New Prevention Against Cocaine Overdose and Addiction?

You’re dancing at a club with some friends when you see someone in the corner doing several lines of cocaine. They get back onto the dance floor but are soon twitching and sweating profusely. Suddenly, they are on the ground seizing. What if it was possible to ensure this situation never happened? Research by Li et al. (2018) has found a way to protect mice from cocaine overdose and cocaine-seeking behavior, possibly preventing addiction before it occurs. Using CRISPR, a technique for editing genomes, these researchers modified the hBChE enzyme. This enzyme breaks down the acetylcholine neurotransmitter, which helps activate muscles, but it also breaks down cocaine at a much lower efficiency rate. With the help of CRISPR, they amplified the enzyme’s efficiency by over 4,400 times, without negatively affecting the effects of acetylcholine.

For this procedure, certain stem cells found in the skin were extracted, modified in vitro – outside of the human body – and grafted back onto the donor. This process is safer and cheaper than viral vector gene therapy, where genetic material is brought into cells by viruses. This study confirmed that the modified cells would not change the cells’ typical multiplication or specialization. Additionally, removing a skin graft is relatively simple, so any hypothetical errors can be dealt with quickly.

Cocaine is addictive because it increases the level of dopamine in the user’s brain. This results in more reward-related behaviors such as drug-seeking. Li et al. compared mice grafted with the hBChE-expressing cells and control mice. They found that when injected with cocaine, the experimental group removed cocaine from their system faster and had less dopamine in the reward pathway of the brain.

Li et al. then measured both the rewarding effects of cocaine and the effect of cocaine-induced reinstatement. In both studies, they found that control mice spent significantly more time in a cocaine-associated location while GhBChE mice showed no preference. The engineered enzyme diminishes cocaine’s reward, decreasing the motivational pull of cocaine. Additionally, a 100% lethal dose of cocaine in control mice had 0% lethality in the experimental mice, meaning the edited enzyme protected these mice from cocaine overdose. While this research shows the potential of aiding in addiction and acute treatment of overdoses, future studies need to be done where the drug is administered willingly, rather than through injections. The modified enzyme appears to be cocaine-specific. The lethality and rewarding effect experiments were repeated with methamphetamine and ethanol respectively, and the treatment group reacted the same as the control group.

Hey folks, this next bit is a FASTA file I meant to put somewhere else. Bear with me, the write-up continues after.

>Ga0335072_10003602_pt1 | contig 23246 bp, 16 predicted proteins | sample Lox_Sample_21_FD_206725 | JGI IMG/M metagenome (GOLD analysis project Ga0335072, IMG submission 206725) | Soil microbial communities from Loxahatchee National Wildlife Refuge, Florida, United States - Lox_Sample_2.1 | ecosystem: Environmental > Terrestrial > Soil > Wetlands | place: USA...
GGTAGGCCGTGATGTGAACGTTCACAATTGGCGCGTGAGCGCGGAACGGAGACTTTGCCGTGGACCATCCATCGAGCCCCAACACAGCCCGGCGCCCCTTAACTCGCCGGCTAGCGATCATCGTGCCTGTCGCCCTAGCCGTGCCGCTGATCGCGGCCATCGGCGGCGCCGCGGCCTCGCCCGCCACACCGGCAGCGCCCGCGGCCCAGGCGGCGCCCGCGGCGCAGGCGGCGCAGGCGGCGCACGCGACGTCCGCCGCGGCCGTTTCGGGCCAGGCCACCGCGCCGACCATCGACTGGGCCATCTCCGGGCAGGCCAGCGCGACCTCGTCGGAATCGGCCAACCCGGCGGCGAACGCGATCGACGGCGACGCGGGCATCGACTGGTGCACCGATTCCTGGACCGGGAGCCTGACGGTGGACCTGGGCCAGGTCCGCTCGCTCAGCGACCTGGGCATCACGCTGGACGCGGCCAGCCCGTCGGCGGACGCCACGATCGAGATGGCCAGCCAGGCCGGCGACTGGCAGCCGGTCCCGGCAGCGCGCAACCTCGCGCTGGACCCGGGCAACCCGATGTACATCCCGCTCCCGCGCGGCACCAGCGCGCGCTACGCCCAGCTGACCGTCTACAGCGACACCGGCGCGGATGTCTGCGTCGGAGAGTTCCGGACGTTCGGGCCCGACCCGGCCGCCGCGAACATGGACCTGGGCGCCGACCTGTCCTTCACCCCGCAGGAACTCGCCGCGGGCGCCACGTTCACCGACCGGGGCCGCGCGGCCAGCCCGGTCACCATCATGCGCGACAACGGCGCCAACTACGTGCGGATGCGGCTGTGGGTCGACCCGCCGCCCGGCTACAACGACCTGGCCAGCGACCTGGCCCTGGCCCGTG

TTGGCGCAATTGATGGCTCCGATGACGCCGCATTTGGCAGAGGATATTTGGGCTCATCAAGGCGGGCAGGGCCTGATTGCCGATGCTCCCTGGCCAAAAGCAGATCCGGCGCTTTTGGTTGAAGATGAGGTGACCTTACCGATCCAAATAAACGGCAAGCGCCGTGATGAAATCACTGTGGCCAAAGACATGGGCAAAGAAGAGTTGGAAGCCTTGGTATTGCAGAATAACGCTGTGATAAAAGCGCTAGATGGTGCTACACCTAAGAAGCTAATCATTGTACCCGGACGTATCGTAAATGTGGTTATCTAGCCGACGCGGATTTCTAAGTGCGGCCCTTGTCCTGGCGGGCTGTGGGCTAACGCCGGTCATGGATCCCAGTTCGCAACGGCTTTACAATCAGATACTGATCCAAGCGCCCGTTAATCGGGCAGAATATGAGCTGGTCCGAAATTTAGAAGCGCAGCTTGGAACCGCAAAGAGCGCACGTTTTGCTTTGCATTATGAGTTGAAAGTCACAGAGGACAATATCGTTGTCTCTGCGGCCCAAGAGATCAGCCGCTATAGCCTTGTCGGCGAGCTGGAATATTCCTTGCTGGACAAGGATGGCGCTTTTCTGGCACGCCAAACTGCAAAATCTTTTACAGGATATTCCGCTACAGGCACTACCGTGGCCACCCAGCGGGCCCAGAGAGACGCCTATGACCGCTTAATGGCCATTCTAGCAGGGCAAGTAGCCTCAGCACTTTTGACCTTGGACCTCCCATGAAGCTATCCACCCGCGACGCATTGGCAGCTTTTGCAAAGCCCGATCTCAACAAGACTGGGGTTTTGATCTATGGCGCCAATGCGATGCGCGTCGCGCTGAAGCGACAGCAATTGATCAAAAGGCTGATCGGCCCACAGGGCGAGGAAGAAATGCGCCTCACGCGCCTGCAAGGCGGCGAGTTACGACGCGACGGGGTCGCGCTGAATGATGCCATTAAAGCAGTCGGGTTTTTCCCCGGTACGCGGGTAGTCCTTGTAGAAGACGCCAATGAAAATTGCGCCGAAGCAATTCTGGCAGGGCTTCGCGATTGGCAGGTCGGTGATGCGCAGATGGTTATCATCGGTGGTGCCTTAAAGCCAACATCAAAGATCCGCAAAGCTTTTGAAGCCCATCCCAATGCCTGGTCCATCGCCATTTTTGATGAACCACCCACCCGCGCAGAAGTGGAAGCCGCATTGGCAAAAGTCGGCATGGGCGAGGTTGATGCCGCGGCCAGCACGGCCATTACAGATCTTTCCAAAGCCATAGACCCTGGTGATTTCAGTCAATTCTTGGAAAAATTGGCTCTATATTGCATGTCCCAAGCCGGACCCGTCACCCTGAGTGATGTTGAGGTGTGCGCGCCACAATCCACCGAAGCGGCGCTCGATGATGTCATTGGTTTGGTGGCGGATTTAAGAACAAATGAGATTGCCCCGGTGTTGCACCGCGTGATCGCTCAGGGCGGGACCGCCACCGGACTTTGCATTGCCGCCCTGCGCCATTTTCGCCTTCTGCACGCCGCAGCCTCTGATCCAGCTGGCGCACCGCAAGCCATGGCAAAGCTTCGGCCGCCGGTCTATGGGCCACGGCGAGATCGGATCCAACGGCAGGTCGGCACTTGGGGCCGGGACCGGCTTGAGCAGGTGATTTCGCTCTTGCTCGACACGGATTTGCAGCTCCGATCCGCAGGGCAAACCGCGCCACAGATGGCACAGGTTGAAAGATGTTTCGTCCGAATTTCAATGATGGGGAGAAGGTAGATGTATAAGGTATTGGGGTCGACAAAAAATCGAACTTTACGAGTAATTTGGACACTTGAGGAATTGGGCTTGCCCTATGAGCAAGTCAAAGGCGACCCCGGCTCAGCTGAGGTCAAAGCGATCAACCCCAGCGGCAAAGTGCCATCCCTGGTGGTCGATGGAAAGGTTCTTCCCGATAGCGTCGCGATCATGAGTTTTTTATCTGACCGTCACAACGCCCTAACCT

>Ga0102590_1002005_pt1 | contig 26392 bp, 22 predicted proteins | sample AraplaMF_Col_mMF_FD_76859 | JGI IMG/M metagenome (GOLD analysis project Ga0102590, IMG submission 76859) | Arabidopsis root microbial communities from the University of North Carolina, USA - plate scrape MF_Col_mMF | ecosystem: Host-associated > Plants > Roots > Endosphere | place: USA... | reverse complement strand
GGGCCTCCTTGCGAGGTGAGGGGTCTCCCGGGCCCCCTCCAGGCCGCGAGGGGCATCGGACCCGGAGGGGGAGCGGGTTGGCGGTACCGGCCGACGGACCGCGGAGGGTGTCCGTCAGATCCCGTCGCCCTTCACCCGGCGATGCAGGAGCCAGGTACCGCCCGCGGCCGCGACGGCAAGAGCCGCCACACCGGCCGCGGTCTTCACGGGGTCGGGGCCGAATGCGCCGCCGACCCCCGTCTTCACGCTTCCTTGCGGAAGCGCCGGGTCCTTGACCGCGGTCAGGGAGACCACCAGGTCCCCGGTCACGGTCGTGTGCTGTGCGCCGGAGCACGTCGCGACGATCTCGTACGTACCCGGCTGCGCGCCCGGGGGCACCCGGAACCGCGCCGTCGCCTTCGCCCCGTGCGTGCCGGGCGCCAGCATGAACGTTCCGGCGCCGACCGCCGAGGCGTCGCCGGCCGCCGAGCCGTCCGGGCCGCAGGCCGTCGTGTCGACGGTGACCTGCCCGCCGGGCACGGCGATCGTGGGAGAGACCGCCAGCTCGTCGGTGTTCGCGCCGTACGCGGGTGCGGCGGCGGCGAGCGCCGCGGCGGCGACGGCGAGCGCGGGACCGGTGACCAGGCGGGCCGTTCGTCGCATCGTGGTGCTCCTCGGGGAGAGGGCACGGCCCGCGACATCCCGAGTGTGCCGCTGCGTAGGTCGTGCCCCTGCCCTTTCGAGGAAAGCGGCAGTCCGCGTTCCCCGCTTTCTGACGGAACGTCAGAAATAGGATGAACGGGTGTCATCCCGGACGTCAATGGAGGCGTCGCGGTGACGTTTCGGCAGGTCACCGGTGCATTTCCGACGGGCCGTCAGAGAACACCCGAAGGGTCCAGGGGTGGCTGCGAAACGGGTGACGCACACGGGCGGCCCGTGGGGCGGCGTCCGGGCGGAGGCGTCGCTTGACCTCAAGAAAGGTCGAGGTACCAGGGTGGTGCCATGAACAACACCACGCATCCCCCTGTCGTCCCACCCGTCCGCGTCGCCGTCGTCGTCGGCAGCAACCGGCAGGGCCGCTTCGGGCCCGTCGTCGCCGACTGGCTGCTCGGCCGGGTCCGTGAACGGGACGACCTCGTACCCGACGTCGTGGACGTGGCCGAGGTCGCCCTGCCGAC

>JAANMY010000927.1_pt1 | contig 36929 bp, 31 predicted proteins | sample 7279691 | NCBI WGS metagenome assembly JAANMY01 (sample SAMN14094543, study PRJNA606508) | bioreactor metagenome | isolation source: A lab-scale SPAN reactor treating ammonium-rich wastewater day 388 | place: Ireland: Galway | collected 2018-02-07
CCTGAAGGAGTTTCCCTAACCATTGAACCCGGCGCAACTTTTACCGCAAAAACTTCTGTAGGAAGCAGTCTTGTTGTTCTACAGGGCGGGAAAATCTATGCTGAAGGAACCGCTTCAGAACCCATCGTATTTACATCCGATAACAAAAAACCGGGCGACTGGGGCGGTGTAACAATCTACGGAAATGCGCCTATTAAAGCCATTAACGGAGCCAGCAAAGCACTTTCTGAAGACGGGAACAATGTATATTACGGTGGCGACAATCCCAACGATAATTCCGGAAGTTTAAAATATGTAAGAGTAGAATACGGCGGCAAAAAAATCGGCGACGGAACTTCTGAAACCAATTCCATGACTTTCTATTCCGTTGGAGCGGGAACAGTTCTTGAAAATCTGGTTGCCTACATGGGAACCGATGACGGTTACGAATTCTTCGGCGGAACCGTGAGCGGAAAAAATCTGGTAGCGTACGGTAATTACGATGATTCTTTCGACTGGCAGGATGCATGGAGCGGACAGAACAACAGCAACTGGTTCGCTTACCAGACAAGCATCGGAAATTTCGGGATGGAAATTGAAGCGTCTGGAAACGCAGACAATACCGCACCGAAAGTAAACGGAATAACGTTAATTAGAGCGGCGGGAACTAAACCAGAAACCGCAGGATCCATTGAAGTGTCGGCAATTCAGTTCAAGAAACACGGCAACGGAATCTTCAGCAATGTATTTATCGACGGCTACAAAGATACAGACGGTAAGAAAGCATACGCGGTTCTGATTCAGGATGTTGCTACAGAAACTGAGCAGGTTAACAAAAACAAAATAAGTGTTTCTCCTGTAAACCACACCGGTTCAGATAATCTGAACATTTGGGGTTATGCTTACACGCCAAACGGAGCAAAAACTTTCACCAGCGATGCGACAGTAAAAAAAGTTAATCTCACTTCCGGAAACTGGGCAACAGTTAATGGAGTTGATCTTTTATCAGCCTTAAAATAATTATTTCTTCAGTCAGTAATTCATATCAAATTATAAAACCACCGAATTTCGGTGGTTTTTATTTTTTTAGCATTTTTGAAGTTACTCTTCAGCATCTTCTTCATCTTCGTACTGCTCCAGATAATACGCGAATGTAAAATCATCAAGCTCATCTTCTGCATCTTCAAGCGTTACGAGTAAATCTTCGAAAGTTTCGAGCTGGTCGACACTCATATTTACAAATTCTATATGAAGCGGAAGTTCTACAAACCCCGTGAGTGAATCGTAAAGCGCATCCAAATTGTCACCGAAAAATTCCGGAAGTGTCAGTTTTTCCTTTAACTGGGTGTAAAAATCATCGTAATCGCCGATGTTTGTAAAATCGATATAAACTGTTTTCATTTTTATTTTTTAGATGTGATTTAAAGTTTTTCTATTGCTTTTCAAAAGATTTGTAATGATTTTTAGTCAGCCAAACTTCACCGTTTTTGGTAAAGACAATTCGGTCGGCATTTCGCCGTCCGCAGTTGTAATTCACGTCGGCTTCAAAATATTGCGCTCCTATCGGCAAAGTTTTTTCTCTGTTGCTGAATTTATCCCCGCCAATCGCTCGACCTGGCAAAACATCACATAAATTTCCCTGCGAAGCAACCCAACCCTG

This study implies the possibility of reducing the rewarding aspect of cocaine in humans, preventing addiction before it occurs. If cocaine addiction can be prevented, then who should get this treatment? Should parents be “vaccinating” their kids against cocaine addiction? Future studies may find this to be a safe and cheap therapy for cocaine abuse, but for now, it would be realistic to see this technique as an effective prevention measure. Deciding for whom, however, presents an ethical dilemma.

Li, Y., Kong, Q., Yue, J., Gou, X., Xu, M., & Wu, X. (2018). Genome-edited skin epidermal stem cells protect mice from cocaine-seeking behaviour and cocaine overdose. Nature Biomedical Engineering, 3(2), 105-113. doi: 10.1038/s41551-018-0293-z

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Gabe Brosius


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